It’s been written that the New York Yankees are the favorites to sign prized Japanese free agent pitcher Masahiro Tanaka, but it’s really anybody’s guess where he will sign.  Personally, I could see the Los Angeles Dodgers blowing away the competition, and they would certainly provide a main stage for Tanaka to perform.  No offense to the Minnesota Twins, but I couldn’t really see a player with Tanaka’s potential playing in a small market.  I would love to see Tanaka sign with the Yankees and I think Hiroki Kuroda would be the perfect mentor to help Tanaka’s transition to the United States.  But the Dodgers have a strong history with Japanese players.  The Texas Rangers may be players and you certainly cannot underestimate the Seattle Mariners or the Los Angeles Angels.  The Tanaka decision will be made within the next three weeks as it has to be completed by January 24th, so it should be interesting to watch Tanaka’s tour and to see how much teams are willing to pay for his potential.  Guys like Clayton Kershaw, with free agency looming in the not-so-distant future, have to love this, and it will help enhance the monetary packages it will take to sign or retain them with proven superior performance in the MLB. 

If the Yankees lose out on Tanaka, I am not sure what a good Plan B will be.  I’ve heard Ubaldo Jimenez’ name mentioned, but it’s not a guarantee that 2013 was a return to the promise he once held or if it was just an aberration and he’ll continue his prior downward slide.  Bronson Arroyo, Ervin Santana.  None of these names excite me.  I am more hopeful that guys like Michael Pineda and Manny Banuelos can come into training camp and make statements for why they should be the guys.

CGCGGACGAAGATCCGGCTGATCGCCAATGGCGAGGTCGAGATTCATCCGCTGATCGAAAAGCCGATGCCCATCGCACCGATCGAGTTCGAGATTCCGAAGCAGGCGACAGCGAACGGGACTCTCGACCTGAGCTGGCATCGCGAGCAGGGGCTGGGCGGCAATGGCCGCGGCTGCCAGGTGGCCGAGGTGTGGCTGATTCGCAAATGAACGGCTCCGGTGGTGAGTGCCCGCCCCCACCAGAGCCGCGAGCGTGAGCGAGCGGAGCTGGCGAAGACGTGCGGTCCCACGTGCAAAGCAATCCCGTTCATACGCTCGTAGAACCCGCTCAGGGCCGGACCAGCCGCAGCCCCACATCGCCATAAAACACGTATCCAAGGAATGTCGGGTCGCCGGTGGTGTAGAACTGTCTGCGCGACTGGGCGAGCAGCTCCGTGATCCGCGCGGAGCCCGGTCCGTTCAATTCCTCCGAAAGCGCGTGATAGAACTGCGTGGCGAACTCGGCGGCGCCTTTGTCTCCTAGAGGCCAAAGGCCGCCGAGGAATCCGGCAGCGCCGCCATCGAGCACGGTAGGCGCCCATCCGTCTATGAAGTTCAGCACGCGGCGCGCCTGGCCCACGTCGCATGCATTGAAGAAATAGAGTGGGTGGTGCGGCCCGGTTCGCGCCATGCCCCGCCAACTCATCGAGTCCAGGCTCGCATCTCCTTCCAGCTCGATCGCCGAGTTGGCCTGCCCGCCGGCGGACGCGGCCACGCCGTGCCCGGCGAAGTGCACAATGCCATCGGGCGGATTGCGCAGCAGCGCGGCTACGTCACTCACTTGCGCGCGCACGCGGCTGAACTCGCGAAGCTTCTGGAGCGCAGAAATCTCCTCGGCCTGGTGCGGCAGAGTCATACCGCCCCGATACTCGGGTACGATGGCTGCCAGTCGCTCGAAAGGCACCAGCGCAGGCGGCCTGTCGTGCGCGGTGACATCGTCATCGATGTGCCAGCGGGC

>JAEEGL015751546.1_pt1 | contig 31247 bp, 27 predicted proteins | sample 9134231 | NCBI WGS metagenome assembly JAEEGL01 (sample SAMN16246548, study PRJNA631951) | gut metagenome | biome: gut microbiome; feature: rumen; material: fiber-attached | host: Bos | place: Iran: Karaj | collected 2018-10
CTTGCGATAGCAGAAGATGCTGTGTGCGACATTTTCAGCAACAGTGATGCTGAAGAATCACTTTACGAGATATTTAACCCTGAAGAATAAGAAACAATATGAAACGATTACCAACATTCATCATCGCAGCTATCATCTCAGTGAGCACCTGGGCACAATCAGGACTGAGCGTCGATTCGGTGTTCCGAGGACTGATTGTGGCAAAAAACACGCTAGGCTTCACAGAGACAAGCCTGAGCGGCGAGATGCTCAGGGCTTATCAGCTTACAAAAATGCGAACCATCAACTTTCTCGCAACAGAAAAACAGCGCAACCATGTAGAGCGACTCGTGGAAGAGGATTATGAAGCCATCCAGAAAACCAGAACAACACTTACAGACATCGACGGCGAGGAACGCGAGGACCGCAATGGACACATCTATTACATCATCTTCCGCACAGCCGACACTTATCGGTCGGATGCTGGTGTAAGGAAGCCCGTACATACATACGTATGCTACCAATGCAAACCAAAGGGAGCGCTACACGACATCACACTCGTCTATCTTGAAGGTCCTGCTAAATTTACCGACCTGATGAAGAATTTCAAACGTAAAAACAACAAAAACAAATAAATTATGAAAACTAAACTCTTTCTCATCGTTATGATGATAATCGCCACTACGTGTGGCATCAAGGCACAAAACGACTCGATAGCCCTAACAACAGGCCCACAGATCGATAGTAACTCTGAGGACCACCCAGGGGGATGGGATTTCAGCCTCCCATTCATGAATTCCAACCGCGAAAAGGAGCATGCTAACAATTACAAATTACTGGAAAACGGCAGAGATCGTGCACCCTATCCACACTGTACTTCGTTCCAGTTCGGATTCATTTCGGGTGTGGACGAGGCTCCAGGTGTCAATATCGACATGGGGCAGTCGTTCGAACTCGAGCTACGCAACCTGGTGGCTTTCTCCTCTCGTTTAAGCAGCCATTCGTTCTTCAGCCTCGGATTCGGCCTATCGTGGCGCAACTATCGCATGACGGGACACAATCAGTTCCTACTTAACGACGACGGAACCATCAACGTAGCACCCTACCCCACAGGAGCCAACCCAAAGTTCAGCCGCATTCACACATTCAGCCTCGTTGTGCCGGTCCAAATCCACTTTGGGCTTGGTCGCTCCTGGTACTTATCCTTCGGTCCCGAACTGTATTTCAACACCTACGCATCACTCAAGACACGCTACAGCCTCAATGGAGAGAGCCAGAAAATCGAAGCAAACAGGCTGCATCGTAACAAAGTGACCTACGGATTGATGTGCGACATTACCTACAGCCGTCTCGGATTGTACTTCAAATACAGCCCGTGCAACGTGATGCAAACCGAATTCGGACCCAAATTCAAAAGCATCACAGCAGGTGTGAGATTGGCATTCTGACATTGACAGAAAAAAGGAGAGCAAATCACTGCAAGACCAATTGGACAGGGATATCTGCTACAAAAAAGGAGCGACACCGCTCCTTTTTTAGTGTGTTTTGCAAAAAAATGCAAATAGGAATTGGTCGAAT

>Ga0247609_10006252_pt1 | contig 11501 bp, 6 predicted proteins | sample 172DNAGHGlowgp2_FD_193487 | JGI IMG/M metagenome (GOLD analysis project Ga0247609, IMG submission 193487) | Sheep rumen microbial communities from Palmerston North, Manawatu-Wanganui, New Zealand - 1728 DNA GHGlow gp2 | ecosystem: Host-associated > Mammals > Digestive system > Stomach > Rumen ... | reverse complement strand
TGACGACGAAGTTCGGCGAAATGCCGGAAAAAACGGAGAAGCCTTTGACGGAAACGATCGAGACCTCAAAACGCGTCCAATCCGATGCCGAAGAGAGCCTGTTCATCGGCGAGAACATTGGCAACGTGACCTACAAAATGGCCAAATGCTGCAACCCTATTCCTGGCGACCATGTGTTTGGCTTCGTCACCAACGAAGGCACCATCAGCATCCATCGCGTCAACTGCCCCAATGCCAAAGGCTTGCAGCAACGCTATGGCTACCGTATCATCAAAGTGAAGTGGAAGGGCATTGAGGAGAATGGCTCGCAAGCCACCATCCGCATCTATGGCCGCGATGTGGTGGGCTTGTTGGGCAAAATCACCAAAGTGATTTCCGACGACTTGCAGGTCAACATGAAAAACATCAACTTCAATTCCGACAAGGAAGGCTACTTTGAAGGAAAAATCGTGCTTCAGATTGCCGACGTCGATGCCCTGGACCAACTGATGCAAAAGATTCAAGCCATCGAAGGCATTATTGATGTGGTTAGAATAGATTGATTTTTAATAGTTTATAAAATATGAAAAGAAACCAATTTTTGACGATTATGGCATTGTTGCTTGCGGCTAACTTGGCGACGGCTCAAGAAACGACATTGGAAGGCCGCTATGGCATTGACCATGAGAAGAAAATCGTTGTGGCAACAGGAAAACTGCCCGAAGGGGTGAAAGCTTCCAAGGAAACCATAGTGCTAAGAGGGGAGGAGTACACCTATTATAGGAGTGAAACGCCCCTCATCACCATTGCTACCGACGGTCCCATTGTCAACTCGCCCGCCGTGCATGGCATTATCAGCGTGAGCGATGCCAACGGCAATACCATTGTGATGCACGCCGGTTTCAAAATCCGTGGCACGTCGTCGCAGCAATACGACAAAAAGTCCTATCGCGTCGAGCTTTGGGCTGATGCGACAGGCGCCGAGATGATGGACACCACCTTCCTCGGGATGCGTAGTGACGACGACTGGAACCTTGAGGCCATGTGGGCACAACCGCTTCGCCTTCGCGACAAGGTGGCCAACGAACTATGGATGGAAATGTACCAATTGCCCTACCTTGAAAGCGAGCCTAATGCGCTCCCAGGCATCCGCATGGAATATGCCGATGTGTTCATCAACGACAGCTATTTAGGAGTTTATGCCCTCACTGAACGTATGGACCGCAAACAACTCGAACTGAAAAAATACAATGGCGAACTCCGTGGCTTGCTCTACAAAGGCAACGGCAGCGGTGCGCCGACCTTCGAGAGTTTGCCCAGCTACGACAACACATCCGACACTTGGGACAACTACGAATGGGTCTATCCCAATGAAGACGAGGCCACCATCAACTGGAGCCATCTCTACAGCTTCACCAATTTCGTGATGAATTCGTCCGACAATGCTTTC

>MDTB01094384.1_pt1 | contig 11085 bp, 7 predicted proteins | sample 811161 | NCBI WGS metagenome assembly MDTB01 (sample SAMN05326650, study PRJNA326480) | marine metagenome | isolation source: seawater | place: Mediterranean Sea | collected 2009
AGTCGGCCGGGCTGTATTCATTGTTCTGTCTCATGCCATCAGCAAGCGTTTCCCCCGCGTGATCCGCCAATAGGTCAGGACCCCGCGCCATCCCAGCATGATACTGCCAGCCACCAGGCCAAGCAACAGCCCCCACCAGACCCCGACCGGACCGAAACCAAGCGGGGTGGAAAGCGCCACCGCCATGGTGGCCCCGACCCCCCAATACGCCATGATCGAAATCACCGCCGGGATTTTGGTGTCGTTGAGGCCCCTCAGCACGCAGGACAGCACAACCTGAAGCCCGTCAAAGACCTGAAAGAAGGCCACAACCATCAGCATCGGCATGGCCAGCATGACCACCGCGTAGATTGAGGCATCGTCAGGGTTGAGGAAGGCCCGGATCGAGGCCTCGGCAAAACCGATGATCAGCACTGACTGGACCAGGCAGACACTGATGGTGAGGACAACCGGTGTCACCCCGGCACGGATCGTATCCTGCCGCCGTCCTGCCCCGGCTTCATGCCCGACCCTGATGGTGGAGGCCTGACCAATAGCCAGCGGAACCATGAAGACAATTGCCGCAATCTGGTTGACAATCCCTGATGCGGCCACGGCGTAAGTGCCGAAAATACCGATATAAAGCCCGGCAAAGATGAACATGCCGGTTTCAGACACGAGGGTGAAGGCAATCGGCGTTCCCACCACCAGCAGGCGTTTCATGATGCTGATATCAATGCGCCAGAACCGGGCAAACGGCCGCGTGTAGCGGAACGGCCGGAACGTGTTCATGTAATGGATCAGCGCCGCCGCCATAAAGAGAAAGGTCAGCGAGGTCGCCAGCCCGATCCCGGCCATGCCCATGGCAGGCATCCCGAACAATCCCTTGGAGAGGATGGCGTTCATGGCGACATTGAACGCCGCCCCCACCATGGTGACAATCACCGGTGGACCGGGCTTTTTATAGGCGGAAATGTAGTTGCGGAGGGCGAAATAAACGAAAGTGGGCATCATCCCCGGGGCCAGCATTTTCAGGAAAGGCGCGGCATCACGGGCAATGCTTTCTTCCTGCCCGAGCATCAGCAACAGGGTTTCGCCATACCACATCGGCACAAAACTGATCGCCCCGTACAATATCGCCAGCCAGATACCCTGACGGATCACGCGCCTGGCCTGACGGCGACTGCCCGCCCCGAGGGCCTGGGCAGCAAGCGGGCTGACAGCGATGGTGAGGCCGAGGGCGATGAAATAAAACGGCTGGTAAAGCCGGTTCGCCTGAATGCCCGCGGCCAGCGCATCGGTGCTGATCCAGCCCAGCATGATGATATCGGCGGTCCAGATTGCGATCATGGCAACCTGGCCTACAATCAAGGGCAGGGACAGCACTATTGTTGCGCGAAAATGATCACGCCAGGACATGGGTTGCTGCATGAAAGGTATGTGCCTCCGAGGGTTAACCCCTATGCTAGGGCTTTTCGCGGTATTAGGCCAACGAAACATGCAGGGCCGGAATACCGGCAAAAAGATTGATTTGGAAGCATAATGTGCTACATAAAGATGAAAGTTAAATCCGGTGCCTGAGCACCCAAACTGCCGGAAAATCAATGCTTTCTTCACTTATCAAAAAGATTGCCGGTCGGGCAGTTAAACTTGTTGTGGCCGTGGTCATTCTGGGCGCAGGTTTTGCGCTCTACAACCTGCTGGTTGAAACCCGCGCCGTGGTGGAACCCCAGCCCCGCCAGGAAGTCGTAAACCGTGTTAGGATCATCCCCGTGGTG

Roster moves await…

With the 40-man roster filled, and the signings of second baseman Brian Roberts or reliever Matt Thornton to be made official, it’s clear the Yankees will need to open roster space.  Given the excess at catcher with the signing of Brian McCann, it’s fairly clear that either Austin Romine or J.R. Murphy could be moved.  I think we’ll see the departure of Vernon Wells despite his salary friendly status thanks to the Angels.  Even something free is not worth keeping if it has no value.  As speculated, I could still see a trade of Ichiro Suzuki to a team like the San Francisco Giants.  I have no problem with Zoilo Almonte taking the fifth outfielder role, particularly in light of his strong winter play.

I don’t think the Yankees have done enough yet, but I also do not think they are finished.  I am confident that by the time training camp opens, the Yankees will have the collection of players capable of restoring the team’s 90+ win ability.  Time will tell if they’ve caught up with their prime AL East competitors but at least with the Yankees, you know it won’t be for the lack of trying.

The words of Randy Levine…

Admittedly, I do not know much about Yankees president Randy Levine, but I am not impressed with the man.  I wasn’t before the text messages between Levine and Alex Rodriguez were released and I am even less so now.  Some of his comments come off as very unprofessional.  I remember how vilified Red Sox president Larry Lucchino was by Yankees fans when he made his ‘Evil Empire’ remark and how hated he is, but I really do not see Levine as any better and very likely, much worse.  At least Lucchino has overseen three world championships since 2004.  The Yankees’ 2009 World Championship was more Hal Steinbrenner and Brian Cashman, among others.